DEAR ABBY: A few years ago, when I was in the hospital for complications during my third pregnancy, my husband walked into my hospital room with a large hickey on his neck. He reeked of alcohol and was wearing the same clothes he had worn the night before. I looked him over and saw another hickey -- only bigger -- on the other side of his neck.
I asked him where he got the hickeys and he said he didn't know what I was talking about, so I told him to go look in the mirror, which he did. "Oh," he said innocently, "those aren't hickeys -- that happened in a bar room scuffle. Some guy jabbed me with his elbow."
After my husband left the room, the woman in the next bed said with a knowing wink, "Hey, what were you two doing behind those curtains?" When I asked her what she meant, she said she had seen a big hickey on my husband's neck.
I have tried to just forget about it, but I can't. Abby, why is this still bugging me? -- CAN'T FORGET
DEAR CAN'T: It's bugging you because your husband lied to you and when you confronted him, instead of admitting it -- he lied again.
You need to resolve this and put it behind you. If your husband values his marriage, he will get into counseling with you. If he refuses, go without him. Your husband appears to have a lot of growing up to do.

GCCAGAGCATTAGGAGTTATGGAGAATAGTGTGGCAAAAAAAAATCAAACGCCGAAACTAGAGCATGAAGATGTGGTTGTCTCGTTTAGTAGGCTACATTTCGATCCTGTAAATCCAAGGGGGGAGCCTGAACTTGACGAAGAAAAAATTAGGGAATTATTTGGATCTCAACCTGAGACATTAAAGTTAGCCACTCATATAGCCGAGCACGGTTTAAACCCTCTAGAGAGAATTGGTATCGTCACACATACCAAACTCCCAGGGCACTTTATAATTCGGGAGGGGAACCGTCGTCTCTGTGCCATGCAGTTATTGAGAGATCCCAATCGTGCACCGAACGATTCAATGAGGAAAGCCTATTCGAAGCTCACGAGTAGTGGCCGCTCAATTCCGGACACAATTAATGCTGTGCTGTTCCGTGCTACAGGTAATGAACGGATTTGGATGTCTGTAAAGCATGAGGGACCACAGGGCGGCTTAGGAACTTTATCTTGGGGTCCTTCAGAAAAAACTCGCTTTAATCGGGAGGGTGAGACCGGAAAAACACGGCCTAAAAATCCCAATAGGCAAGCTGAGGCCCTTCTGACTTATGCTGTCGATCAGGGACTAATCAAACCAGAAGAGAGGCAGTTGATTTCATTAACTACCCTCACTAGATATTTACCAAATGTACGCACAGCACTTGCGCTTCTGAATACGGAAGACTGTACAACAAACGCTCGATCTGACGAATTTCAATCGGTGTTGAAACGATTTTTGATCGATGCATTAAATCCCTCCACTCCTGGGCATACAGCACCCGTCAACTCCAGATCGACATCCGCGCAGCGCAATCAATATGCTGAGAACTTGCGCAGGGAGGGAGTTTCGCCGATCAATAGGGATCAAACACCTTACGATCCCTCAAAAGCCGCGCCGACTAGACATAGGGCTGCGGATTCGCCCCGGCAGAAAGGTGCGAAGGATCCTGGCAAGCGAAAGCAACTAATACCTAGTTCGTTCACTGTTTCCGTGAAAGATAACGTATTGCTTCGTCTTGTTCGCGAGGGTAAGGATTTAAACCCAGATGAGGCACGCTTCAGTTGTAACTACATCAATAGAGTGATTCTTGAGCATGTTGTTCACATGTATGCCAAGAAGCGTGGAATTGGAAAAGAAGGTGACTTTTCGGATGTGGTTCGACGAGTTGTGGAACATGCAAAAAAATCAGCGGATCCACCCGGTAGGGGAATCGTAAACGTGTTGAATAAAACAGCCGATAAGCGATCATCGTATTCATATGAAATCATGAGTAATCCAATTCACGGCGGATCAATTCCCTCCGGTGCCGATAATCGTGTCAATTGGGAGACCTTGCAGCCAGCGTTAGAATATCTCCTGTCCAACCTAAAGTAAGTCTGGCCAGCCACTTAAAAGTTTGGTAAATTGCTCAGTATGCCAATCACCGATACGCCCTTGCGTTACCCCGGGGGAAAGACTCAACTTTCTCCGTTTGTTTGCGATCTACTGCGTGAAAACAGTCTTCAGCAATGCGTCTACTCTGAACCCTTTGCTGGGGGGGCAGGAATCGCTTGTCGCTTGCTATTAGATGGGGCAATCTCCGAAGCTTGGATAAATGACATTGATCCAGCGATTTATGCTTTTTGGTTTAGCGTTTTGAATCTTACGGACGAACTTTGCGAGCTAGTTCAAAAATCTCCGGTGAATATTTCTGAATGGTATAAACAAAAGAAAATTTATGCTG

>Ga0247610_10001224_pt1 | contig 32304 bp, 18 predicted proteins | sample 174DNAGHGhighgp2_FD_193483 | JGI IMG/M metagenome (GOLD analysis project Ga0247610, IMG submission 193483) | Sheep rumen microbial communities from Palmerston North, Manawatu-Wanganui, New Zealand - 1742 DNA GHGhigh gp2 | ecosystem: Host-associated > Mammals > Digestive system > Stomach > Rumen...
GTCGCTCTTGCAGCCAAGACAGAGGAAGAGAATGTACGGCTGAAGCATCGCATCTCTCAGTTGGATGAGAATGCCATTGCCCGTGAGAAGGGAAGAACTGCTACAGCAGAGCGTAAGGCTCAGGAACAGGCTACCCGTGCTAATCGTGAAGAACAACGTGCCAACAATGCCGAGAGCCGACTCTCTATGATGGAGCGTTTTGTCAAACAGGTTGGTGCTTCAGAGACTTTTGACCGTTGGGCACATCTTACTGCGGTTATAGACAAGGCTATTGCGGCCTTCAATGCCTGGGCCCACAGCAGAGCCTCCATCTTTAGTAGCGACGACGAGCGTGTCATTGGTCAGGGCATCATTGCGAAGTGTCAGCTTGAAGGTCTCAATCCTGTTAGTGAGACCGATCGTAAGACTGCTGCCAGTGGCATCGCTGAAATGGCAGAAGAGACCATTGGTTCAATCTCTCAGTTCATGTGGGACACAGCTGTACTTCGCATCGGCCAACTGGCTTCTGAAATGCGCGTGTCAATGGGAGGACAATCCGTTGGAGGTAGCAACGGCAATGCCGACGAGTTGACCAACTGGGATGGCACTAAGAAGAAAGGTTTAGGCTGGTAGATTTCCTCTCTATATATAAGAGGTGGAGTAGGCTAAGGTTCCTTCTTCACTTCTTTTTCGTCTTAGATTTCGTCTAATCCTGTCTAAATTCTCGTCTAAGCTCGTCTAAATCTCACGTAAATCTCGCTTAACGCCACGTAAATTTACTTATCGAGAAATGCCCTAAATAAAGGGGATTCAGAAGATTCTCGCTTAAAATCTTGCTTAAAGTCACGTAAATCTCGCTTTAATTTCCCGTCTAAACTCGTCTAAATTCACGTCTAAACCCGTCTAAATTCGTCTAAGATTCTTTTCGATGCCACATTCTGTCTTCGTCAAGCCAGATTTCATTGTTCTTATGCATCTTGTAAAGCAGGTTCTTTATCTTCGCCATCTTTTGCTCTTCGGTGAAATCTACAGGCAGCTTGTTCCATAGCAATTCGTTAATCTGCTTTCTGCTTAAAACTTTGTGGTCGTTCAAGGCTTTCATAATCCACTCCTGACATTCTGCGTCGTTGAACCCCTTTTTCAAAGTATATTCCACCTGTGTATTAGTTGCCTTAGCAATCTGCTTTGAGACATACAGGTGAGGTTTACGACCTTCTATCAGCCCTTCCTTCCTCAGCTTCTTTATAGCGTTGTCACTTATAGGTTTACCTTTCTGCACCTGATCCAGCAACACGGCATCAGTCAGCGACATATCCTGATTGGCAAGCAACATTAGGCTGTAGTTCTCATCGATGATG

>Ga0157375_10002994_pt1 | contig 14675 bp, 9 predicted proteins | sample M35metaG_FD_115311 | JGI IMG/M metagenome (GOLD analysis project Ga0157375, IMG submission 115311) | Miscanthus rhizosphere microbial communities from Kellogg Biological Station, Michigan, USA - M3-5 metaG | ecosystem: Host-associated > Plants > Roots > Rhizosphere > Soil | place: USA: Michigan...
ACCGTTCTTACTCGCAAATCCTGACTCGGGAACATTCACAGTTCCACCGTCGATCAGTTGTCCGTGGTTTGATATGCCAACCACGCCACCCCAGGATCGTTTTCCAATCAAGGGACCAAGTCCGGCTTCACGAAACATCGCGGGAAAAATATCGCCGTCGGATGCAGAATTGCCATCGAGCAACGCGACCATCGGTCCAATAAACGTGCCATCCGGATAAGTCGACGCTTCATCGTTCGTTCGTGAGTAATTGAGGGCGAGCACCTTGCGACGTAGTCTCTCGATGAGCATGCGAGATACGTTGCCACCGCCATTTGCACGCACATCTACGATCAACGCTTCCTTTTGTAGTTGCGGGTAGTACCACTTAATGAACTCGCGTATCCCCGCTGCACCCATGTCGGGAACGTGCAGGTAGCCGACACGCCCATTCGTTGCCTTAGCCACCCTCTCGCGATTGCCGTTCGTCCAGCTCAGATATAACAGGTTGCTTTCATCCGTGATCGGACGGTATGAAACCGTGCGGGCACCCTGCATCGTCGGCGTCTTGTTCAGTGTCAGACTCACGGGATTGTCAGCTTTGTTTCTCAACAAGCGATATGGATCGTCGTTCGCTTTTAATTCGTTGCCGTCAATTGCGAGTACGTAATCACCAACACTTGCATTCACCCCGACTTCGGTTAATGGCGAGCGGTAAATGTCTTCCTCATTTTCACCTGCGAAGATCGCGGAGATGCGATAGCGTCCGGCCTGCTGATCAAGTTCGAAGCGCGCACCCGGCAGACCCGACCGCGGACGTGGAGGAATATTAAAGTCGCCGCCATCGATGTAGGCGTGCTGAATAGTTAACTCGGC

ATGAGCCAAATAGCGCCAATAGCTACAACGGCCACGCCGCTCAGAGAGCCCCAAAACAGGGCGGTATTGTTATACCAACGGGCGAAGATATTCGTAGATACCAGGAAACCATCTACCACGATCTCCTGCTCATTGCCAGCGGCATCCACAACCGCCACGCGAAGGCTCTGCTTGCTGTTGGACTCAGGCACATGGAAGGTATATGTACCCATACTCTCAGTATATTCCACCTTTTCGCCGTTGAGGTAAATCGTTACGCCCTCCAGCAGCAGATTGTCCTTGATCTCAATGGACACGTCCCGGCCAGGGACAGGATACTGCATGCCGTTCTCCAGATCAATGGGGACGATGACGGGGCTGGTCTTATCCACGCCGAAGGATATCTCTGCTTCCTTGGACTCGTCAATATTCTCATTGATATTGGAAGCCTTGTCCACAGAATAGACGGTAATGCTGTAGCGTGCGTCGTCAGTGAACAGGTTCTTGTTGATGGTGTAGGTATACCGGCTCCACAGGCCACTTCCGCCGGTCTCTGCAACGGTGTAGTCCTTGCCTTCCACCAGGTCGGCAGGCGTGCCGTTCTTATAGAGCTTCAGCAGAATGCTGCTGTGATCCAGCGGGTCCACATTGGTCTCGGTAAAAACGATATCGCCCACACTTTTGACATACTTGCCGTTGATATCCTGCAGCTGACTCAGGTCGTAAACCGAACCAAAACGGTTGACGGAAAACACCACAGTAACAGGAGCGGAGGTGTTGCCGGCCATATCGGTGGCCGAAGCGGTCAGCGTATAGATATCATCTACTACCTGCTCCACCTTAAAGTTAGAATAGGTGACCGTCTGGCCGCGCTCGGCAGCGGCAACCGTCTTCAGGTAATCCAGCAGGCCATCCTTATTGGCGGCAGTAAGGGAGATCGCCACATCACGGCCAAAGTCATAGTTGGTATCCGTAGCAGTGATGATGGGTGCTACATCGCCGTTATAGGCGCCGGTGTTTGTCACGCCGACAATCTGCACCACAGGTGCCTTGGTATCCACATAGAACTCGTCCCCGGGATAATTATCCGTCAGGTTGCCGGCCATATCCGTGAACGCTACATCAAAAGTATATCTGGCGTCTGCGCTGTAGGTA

He also may have a drinking problem, and unless he changes his behavior and gets help, he could wake up one day and discover that he has thrown away a good wife and three children.
DEAR ABBY: Car seating arrangements in America are usually automatically determined by the social class of the people involved.
If one working-class couple picks up another couple, the husband and wife whose car it is will usually sit in the front seat, and the guest husband and wife in the backseat.
Middle class: The two husbands sit in the front, the two wives in the back. Upper class: The woman guest sits in the front passenger seat next to the host driver, while the hostess sits in the back with the guest husband.
Abby, I believe that this pattern was discovered in a sociological research study that was done more than 40 years ago. -- DONALD L. MIESEN, SAN FRANCISCO
DEAR MR. MIESEN: Thank you for the input. I was not aware that this topic had been the subject of a sociological study -- until several readers wrote to tell me so!
A reader from Butte, Mont., wrote to say that you could tell which political party they belonged to by the seating arrangement: The Republicans usually sat with their wives, and the Democrats sat with the other fellow's wife.
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